Jefferson County Commission passes noise control law

July 01, 2005|by DAVE McMILLION

CHARLES TOWN, W.Va. - Following months of discussions about how strict it should be, the Jefferson County Commission on Thursday passed a noise control law that will make it illegal to make noise louder than 65 decibels.

The commission was considering controlling noise at that level, but a Martinsburg, W.Va., audiologist told the commissioners recently he did not believe the law went far enough to control noise.

Michael J. Zagarella said most laws that have been passed to control noise limit the decibel level to about 45 decibels.


Commission member Jane Tabb opposed lowering the law's decibel level that low and pointed out that rainfall and a refrigerator generate a decibel level of about 45 decibels.

The law, which goes into effect Aug. 1, seeks to control noise from sources such as radios, television sets, musical instruments, phonographs and compact disc players.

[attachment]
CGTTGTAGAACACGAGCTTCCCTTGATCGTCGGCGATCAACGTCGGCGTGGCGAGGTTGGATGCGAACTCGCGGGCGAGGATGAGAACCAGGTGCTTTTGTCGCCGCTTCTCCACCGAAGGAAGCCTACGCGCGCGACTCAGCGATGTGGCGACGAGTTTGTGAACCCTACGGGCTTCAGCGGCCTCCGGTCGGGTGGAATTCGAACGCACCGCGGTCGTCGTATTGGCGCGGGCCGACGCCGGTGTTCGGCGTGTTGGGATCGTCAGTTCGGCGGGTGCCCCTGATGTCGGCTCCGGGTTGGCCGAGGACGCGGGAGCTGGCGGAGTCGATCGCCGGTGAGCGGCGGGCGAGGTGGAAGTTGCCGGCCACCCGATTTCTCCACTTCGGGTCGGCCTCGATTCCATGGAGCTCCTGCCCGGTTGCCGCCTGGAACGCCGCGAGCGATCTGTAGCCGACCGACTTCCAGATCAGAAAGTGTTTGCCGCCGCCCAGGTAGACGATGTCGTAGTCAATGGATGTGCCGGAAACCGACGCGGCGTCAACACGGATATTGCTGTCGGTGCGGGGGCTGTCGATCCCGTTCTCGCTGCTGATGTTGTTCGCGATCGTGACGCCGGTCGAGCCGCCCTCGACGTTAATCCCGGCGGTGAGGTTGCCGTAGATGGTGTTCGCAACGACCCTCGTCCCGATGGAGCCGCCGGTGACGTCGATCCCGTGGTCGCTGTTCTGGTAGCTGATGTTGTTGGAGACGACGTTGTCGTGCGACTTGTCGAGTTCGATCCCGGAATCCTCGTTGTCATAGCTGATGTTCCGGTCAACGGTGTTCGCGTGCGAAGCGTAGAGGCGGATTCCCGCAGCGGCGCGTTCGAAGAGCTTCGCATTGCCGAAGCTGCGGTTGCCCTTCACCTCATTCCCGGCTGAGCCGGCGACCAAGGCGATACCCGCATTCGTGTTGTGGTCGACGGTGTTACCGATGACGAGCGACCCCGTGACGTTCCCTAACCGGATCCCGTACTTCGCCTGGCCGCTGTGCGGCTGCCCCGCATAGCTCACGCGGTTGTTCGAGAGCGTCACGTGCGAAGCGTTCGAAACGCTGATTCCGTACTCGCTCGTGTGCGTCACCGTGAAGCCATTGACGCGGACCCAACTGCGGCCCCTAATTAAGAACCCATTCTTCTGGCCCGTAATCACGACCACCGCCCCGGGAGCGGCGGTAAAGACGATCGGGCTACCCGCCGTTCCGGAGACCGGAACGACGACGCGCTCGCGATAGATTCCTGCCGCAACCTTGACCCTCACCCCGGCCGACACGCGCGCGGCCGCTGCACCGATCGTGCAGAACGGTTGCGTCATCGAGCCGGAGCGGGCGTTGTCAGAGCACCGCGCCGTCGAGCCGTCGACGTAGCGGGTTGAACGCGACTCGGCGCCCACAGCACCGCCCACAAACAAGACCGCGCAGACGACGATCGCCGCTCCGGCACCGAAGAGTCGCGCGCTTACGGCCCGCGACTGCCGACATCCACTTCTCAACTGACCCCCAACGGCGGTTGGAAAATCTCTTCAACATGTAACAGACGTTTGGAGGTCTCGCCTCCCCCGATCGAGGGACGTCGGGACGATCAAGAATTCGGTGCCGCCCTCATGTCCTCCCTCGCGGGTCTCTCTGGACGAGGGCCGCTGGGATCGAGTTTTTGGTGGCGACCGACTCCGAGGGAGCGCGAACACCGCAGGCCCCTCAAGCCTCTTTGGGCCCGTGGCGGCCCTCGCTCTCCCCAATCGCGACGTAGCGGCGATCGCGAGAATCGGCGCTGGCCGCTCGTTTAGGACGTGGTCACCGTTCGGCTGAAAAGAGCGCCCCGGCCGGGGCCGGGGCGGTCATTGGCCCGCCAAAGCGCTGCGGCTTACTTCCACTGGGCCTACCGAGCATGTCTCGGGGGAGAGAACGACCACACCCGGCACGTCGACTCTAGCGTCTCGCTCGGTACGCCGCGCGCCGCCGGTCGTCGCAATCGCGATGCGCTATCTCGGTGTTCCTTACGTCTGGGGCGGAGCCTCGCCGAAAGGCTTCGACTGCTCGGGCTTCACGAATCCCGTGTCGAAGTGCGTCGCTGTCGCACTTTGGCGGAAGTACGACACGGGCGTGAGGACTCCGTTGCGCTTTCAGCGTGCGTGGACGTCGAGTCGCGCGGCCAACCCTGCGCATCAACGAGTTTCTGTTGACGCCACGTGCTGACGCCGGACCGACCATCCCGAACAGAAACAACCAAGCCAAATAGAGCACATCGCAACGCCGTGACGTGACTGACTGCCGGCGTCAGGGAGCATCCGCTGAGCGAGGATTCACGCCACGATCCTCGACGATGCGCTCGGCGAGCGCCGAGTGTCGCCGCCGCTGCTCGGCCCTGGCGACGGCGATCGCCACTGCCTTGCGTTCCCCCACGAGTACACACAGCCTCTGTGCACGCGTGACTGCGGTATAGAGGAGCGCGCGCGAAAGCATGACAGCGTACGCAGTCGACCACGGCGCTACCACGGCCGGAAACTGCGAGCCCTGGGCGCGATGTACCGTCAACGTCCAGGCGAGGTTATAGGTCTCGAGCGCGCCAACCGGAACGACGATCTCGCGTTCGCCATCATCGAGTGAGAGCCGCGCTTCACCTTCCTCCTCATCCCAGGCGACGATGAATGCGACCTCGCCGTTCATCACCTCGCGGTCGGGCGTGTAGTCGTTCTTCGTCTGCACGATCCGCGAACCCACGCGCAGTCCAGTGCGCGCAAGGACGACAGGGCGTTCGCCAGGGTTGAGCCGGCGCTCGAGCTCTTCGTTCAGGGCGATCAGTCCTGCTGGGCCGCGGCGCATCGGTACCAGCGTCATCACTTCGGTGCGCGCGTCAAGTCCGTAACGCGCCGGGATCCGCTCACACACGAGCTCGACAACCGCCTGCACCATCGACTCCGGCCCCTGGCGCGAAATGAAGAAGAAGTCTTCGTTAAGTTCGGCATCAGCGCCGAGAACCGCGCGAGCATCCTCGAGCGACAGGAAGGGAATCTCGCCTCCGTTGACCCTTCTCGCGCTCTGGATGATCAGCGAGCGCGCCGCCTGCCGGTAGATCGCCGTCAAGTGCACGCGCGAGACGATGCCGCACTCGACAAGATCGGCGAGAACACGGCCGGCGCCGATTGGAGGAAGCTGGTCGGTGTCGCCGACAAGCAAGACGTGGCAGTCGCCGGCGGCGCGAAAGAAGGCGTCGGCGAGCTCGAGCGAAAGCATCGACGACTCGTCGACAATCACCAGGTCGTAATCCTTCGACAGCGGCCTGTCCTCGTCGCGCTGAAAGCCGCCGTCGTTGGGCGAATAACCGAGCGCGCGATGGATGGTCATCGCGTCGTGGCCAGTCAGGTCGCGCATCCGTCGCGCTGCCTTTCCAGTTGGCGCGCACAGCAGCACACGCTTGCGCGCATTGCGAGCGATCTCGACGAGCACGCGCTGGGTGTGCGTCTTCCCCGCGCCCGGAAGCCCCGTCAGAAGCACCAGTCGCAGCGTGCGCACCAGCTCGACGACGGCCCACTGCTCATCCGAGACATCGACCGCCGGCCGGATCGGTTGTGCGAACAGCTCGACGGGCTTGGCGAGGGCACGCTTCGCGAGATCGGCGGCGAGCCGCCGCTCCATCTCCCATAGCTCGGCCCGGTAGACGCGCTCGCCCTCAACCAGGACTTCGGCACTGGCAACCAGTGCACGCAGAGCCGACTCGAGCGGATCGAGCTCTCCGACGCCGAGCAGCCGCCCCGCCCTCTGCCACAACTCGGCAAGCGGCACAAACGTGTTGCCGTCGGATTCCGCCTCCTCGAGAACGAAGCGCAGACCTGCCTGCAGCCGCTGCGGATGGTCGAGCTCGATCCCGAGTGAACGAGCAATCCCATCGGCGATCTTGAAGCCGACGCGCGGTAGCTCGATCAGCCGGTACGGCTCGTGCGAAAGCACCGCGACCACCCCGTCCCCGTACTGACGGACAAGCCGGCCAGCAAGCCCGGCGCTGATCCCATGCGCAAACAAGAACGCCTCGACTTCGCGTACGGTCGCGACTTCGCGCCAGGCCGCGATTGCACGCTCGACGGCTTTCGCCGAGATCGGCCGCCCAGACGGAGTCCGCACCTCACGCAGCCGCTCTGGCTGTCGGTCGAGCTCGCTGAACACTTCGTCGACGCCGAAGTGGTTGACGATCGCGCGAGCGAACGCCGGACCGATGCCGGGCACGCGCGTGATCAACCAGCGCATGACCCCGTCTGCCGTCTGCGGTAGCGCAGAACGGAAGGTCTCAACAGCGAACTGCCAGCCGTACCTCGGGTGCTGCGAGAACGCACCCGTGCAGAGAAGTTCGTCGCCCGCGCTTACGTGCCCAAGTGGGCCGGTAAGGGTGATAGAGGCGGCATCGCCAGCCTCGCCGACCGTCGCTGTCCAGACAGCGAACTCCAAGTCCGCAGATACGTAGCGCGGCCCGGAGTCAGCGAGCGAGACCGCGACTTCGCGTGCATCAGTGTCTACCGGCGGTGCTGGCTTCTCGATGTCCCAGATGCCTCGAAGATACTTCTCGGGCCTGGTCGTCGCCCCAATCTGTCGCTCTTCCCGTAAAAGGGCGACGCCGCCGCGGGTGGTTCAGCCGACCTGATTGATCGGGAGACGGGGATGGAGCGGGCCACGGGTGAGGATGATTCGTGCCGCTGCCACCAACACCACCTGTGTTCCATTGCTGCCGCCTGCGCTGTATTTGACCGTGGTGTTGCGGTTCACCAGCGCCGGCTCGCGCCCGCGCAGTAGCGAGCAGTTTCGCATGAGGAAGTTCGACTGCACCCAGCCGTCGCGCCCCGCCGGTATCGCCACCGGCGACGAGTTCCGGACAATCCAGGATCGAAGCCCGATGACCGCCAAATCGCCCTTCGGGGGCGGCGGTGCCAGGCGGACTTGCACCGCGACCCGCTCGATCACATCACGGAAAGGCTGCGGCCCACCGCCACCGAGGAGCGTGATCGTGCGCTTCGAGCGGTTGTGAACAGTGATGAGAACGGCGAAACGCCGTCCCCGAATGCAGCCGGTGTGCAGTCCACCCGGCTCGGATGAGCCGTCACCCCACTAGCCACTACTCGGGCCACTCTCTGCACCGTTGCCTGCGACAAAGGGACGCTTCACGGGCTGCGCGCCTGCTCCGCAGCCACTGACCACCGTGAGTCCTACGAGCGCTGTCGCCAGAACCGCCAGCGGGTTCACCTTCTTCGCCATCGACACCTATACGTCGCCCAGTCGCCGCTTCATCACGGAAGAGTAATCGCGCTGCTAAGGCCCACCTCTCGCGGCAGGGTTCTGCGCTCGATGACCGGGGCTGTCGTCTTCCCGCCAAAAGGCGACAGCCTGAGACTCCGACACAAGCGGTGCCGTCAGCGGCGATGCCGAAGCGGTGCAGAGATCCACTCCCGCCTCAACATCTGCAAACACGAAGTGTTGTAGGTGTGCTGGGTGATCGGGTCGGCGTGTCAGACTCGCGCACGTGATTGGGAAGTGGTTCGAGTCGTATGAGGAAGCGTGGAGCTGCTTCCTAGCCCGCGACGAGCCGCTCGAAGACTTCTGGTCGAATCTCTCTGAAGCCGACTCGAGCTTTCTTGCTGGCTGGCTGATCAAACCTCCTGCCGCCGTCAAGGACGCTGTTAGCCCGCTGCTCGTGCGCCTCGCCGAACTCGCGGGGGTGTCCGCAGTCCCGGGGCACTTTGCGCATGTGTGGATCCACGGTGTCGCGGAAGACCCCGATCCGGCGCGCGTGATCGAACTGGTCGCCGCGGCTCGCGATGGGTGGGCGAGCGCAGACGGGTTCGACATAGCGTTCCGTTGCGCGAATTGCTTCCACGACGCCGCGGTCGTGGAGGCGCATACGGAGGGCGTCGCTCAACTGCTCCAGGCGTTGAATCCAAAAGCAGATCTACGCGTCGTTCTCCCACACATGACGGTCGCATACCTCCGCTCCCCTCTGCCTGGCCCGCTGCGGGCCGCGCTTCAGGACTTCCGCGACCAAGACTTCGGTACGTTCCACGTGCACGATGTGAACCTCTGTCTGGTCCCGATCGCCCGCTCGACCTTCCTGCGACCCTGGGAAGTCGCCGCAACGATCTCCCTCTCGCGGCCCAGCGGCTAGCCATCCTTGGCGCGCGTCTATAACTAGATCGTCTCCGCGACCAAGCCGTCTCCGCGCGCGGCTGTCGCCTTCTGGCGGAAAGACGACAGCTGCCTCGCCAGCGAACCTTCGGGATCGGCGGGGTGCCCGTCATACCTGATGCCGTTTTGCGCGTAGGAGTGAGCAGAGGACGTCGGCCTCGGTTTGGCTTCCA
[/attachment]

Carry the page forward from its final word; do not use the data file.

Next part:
The law says:

  • It will be unlawful to operate such devices in a way where they would be heard at 65 decibels or louder "through the walls of apartment units within the range of the same building" between 10 p.m. and 6 a.m.

  • It will be unlawful to generate noise at 65 decibels or higher during that time period from another property line or from the street.

  • It will be against the law to have a party or other event that produces noise at 65 decibels or louder from 10 p.m. to 6 a.m.

  • It will be against the law to use all-terrain vehicles, motorcycles, snowmobiles, scooters, or other motorized vehicles that produce noise at or above 65 decibels any time.

A first-time offense of the law carries a possible fine of $50 to $300 and a second offense carries a possible fine of $150 to $500.

Exempted activities from the law include emergency vehicles, any public or private emergency or alarm device, sounds from a place of worship, airports, railroads and sporting events.

The commissioners agreed to consider a noise law after hearing complaints recently from people about noisy neighbors, particularly in regards to loud parties.

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